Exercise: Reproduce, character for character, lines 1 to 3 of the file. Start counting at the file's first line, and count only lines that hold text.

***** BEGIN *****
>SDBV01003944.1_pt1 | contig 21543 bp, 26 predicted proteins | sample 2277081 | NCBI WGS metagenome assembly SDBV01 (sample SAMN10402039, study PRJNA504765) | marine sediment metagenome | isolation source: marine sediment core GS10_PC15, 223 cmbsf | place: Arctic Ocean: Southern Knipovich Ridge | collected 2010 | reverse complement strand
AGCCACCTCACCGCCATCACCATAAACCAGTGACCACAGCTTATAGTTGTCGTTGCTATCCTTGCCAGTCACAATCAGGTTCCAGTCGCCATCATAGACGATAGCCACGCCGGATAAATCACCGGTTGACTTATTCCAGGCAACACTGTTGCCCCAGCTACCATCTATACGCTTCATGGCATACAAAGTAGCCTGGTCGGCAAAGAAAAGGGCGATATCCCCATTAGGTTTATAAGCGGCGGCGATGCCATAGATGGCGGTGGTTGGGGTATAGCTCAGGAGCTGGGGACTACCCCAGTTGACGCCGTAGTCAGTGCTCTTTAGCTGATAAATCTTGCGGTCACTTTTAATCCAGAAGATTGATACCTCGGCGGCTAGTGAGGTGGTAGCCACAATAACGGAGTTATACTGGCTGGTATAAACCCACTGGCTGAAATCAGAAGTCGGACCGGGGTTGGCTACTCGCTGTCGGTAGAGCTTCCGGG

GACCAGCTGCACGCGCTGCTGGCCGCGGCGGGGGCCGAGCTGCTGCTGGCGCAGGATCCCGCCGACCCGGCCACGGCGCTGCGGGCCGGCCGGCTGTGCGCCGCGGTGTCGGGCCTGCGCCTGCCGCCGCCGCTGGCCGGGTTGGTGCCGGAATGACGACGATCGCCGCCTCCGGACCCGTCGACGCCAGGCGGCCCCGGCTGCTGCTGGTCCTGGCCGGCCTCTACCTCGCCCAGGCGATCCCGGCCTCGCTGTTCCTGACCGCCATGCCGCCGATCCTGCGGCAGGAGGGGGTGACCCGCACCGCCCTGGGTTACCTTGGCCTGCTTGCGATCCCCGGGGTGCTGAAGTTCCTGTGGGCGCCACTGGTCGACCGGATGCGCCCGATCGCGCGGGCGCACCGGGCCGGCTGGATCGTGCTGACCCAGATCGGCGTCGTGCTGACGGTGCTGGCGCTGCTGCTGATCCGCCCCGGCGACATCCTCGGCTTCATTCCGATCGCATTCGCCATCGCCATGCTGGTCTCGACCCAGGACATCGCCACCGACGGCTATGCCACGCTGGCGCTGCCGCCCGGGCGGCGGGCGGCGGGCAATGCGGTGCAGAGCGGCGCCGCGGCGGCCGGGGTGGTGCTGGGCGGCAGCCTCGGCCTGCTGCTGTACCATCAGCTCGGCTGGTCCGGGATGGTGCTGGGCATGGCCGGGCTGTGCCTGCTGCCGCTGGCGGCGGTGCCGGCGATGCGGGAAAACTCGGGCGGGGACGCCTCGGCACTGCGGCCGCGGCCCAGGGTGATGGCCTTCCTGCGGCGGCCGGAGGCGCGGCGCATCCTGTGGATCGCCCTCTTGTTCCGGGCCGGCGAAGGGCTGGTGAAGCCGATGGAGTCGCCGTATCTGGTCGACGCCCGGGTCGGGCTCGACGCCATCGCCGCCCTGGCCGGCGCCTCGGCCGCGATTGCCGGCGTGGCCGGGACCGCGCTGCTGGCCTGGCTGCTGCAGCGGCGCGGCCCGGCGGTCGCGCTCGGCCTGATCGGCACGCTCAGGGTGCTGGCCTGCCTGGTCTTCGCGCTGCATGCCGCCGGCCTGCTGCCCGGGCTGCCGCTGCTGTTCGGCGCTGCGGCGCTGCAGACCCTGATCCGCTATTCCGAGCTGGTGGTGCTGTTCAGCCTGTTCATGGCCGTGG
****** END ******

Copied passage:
>SDBV01003944.1_pt1 | contig 21543 bp, 26 predicted proteins | sample 2277081 | NCBI WGS metagenome assembly SDBV01 (sample SAMN10402039, study PRJNA504765) | marine sediment metagenome | isolation source: marine sediment core GS10_PC15, 223 cmbsf | place: Arctic Ocean: Southern Knipovich Ridge | collected 2010 | reverse complement strand
AGCCACCTCACCGCCATCACCATAAACCAGTGACCACAGCTTATAGTTGTCGTTGCTATCCTTGCCAGTCACAATCAGGTTCCAGTCGCCATCATAGACGATAGCCACGCCGGATAAATCACCGGTTGACTTATTCCAGGCAACACTGTTGCCCCAGCTACCATCTATACGCTTCATGGCATACAAAGTAGCCTGGTCGGCAAAGAAAAGGGCGATATCCCCATTAGGTTTATAAGCGGCGGCGATGCCATAGATGGCGGTGGTTGGGGTATAGCTCAGGAGCTGGGGACTACCCCAGTTGACGCCGTAGTCAGTGCTCTTTAGCTGATAAATCTTGCGGTCACTTTTAATCCAGAAGATTGATACCTCGGCGGCTAGTGAGGTGGTAGCCACAATAACGGAGTTATACTGGCTGGTATAAACCCACTGGCTGAAATCAGAAGTCGGACCGGGGTTGGCTACTCGCTGTCGGTAGAGCTTCCGGG

GACCAGCTGCACGCGCTGCTGGCCGCGGCGGGGGCCGAGCTGCTGCTGGCGCAGGATCCCGCCGACCCGGCCACGGCGCTGCGGGCCGGCCGGCTGTGCGCCGCGGTGTCGGGCCTGCGCCTGCCGCCGCCGCTGGCCGGGTTGGTGCCGGAATGACGACGATCGCCGCCTCCGGACCCGTCGACGCCAGGCGGCCCCGGCTGCTGCTGGTCCTGGCCGGCCTCTACCTCGCCCAGGCGATCCCGGCCTCGCTGTTCCTGACCGCCATGCCGCCGATCCTGCGGCAGGAGGGGGTGACCCGCACCGCCCTGGGTTACCTTGGCCTGCTTGCGATCCCCGGGGTGCTGAAGTTCCTGTGGGCGCCACTGGTCGACCGGATGCGCCCGATCGCGCGGGCGCACCGGGCCGGCTGGATCGTGCTGACCCAGATCGGCGTCGTGCTGACGGTGCTGGCGCTGCTGCTGATCCGCCCCGGCGACATCCTCGGCTTCATTCCGATCGCATTCGCCATCGCCATGCTGGTCTCGACCCAGGACATCGCCACCGACGGCTATGCCACGCTGGCGCTGCCGCCCGGGCGGCGGGCGGCGGGCAATGCGGTGCAGAGCGGCGCCGCGGCGGCCGGGGTGGTGCTGGGCGGCAGCCTCGGCCTGCTGCTGTACCATCAGCTCGGCTGGTCCGGGATGGTGCTGGGCATGGCCGGGCTGTGCCTGCTGCCGCTGGCGGCGGTGCCGGCGATGCGGGAAAACTCGGGCGGGGACGCCTCGGCACTGCGGCCGCGGCCCAGGGTGATGGCCTTCCTGCGGCGGCCGGAGGCGCGGCGCATCCTGTGGATCGCCCTCTTGTTCCGGGCCGGCGAAGGGCTGGTGAAGCCGATGGAGTCGCCGTATCTGGTCGACGCCCGGGTCGGGCTCGACGCCATCGCCGCCCTGGCCGGCGCCTCGGCCGCGATTGCCGGCGTGGCCGGGACCGCGCTGCTGGCCTGGCTGCTGCAGCGGCGCGGCCCGGCGGTCGCGCTCGGCCTGATCGGCACGCTCAGGGTGCTGGCCTGCCTGGTCTTCGCGCTGCATGCCGCCGGCCTGCTGCCCGGGCTGCCGCTGCTGTTCGGCGCTGCGGCGCTGCAGACCCTGATCCGCTATTCCGAGCTGGTGGTGCTGTTCAGCCTGTTCATGGCCGTGG